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Critical Consulting: New Perspectives on the Management Advice Industry

Timothy Clark (Editor), Robin Fincham (Editor)
ISBN: 978-0-631-21820-3
296 pages
October 2001, Wiley-Blackwell
Critical Consulting: New Perspectives on the Management Advice Industry (0631218203) cover image
The critical analysis presented here evaluates what management consultants offer as well as analysing the emergence of their industry as a contemporary social phenomenon.

  • Presents the latest research from the most influential researchers in the field.
  • Takes an inter-disciplinary approach, chapters analyse critical theory, organizational behaviour, sociology, psychology, actor-network theory and narrative analysis.
  • Provides the first critical evaluation of the different actors and activities that comprise the management advice sector.
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List of Figures and Tables.

Notes on Contributors.

Introduction: The Emergence of Critical Perspectives on Consulting: Robin Fincham (Stirling University) and Timothy Clark (King's College).

Part I: Setting the Scene: The Nature of Management Consultancy and Management Advice:.

1. Consulting: What Should it Mean?: Edgar H Schein (MIT Sloan School of Management).

2. Trapped in their Wave: The Evolution of Management Consultancies: Matthias Kipping (University of Reading).

3. The Rise of Consultancy and the Prospect for Regions: Peter Wood (University College London).

4. On Knowledge, Business Consultants and the Selling of TQM: Karen Legge (University of Warwick).

Part II: The Contexts of Management Consultancy and Management Advice:.

5. Virtual Stories of Virtual Working: Critical Reflections on CTI Consultancy Discourse: Peter Case (Oxford Brookes University).

6. The Vision Thing: Constructing Technology and the Future in Management Advice: Brian P Bloomfield (Lancaster University Management School) and Theo Vurdubakis (Manchester School of Management).

7. Front-Line Diffusion: The Production and Negotiation of Knowledge Through Training Interactions: Andrew Sturdy (University of Melbourne).

8. Knowledge Legitimation and Audience Affiliation Through Storytelling: The Example of Management Gurus: Timothy Clark (King's College) and David Greatbatch (Independent Social Scientist).

9. A Fantasy Theme Analysis of Three Guru-Led Management Fashions: Brad Jackson (Victoria University of Wellington).

Part III: Critical Reflections on Management Consultancy and Management Advice:.

10. Charisma versus Technique: Differentiating the Expertise of Management Gurus and Management Consultants: Robin Fincham (Stirling University).

11. On Communication Barriers between Management Science, Consultancies and Business Companies: Alfred Kieser (University of Mannheim).

12. Professionalism and Politics in Management Consultancy Work: Mats Alvesson (Lund University) and Anders W Johansson (Jonkoping International Business School, Sweden).

13. Understanding Advice: Towards a Sociology of Management Consultancy: Graeme Salaman (Open University).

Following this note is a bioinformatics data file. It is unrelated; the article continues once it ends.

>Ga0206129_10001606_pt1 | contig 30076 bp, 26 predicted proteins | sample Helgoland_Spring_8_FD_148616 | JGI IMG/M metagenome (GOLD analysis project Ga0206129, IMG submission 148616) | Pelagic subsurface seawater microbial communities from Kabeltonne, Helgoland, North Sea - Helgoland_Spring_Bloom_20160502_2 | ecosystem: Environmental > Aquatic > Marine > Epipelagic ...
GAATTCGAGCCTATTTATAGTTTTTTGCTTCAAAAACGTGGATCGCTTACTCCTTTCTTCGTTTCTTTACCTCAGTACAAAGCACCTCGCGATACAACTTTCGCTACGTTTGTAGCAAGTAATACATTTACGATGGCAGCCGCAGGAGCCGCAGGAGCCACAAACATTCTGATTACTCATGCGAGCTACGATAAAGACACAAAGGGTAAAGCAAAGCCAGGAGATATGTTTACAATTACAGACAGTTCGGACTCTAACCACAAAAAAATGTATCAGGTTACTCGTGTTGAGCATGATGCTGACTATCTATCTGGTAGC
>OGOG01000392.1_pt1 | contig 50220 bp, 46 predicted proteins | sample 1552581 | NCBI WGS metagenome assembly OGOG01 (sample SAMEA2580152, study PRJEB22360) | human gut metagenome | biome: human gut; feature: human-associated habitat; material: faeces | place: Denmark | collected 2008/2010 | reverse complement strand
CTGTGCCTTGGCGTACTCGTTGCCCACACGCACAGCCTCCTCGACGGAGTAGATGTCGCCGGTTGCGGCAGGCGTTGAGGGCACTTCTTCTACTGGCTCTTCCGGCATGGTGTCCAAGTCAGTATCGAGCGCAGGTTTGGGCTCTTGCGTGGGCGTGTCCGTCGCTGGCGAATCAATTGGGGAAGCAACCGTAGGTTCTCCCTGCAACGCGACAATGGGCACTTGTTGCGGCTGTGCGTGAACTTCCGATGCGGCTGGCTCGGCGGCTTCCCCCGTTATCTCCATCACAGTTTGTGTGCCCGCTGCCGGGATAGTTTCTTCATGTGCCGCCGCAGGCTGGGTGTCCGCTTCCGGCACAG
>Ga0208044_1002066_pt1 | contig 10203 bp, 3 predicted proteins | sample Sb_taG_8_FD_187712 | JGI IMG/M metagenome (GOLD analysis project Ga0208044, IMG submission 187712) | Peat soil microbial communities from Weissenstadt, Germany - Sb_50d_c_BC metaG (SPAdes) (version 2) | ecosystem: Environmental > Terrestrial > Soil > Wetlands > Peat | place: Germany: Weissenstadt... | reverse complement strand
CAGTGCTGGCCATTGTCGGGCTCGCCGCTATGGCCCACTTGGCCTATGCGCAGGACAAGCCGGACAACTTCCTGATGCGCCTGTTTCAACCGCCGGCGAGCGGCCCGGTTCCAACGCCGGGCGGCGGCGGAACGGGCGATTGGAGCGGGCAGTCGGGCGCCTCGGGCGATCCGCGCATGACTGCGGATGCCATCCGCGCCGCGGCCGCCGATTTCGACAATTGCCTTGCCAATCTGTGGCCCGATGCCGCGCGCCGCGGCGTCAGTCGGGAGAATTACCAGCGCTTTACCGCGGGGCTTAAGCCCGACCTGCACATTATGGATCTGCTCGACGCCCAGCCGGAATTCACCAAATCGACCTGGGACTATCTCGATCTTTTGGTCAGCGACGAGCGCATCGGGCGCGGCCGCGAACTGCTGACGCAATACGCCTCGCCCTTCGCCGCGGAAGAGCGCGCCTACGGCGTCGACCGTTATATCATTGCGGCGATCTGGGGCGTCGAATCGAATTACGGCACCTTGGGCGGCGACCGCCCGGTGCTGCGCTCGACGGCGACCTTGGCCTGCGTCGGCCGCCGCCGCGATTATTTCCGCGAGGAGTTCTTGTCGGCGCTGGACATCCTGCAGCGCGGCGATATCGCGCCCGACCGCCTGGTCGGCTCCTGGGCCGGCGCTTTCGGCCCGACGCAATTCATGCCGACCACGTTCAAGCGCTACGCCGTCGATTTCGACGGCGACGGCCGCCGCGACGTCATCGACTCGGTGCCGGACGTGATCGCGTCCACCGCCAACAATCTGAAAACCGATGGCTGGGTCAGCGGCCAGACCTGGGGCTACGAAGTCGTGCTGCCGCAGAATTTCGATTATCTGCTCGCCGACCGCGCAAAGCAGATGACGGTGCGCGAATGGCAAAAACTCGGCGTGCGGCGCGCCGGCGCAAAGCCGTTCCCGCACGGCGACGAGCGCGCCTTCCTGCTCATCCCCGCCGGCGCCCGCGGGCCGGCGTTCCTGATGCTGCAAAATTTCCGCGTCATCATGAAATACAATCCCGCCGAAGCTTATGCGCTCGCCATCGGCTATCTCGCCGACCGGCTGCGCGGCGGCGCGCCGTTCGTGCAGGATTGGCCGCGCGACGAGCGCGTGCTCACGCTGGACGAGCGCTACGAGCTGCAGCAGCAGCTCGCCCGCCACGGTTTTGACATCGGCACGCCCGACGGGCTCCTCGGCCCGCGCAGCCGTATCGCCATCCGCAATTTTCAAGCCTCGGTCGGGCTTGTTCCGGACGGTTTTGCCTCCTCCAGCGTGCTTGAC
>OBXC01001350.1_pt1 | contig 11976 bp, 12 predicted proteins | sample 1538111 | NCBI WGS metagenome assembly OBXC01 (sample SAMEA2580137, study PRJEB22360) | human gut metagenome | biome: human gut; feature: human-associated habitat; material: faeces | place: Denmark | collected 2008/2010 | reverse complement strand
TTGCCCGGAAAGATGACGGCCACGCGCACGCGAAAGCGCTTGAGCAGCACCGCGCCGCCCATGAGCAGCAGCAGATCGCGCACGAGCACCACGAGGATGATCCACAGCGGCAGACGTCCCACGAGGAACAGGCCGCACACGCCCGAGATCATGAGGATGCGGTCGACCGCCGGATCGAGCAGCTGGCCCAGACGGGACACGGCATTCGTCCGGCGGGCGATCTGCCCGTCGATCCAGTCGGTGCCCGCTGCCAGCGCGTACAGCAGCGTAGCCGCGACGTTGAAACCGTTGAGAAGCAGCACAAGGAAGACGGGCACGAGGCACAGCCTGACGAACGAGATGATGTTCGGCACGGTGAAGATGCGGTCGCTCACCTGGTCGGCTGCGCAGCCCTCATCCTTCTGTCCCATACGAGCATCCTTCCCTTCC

14. What Next? More Critique of Consultants, Gurus and Managers: Frank Heller (Centre for Decision Making Studies).

Index.

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Timothy Clark is Professor of Organisational Behaviour at the University of Durham Business School. He has written or edited seven previous books including Managing Consultants (1995) and has written numerous articles in a range of leading journals. He is also an Assistant Editor of Human Relations.

Robin Fincham is Senior Lecturer at Stirling University. He has written or edited three previous books, including Principles of Organizational Behaviour (1999), now in its third edition.

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  • Presents the latest research from the most influential researchers in the field.
  • Takes an inter-disciplinary approach, chapters analyse critical theory, organizational behaviour, sociology, psychology, actor-network theory and narrative analysis.
  • Provides the first critical evaluation of the different actors and activities that comprise the management advice sector.
See More
"...an important and theoretically innovative book highlighting the power games and discursive strategies that consutlants used to legitimise their knowledge claimes". Denis Saint-Martin, Universite de Montreal <!--end-->

"This book represents an admirable resource for learning about current consulting practices, about their historical roots, and their underlying assumptions. The case studies are rich with concrete illustrations and informed by sound scholarly research." Chris Argyris, Harvard Business School

"Management Consultants are unloved - perhaps even by their own mothers - and they are misunderstood. This splendid volume tackles the latter problem with considerable success; now we understand why management consultants are unloved." Stuart Macdonald, University of Sheffield

"With contributions from the leading researchers in the area, this book provides fresh insights into the growth of the management advice industry and a valuable addition to the critical literature in this area". Dr Christopher Wright, University of New South Wales

"This book is a landmark that will set the parameters for future thinking about the role of consultants." Professor Stephen Hill, London School of Economics

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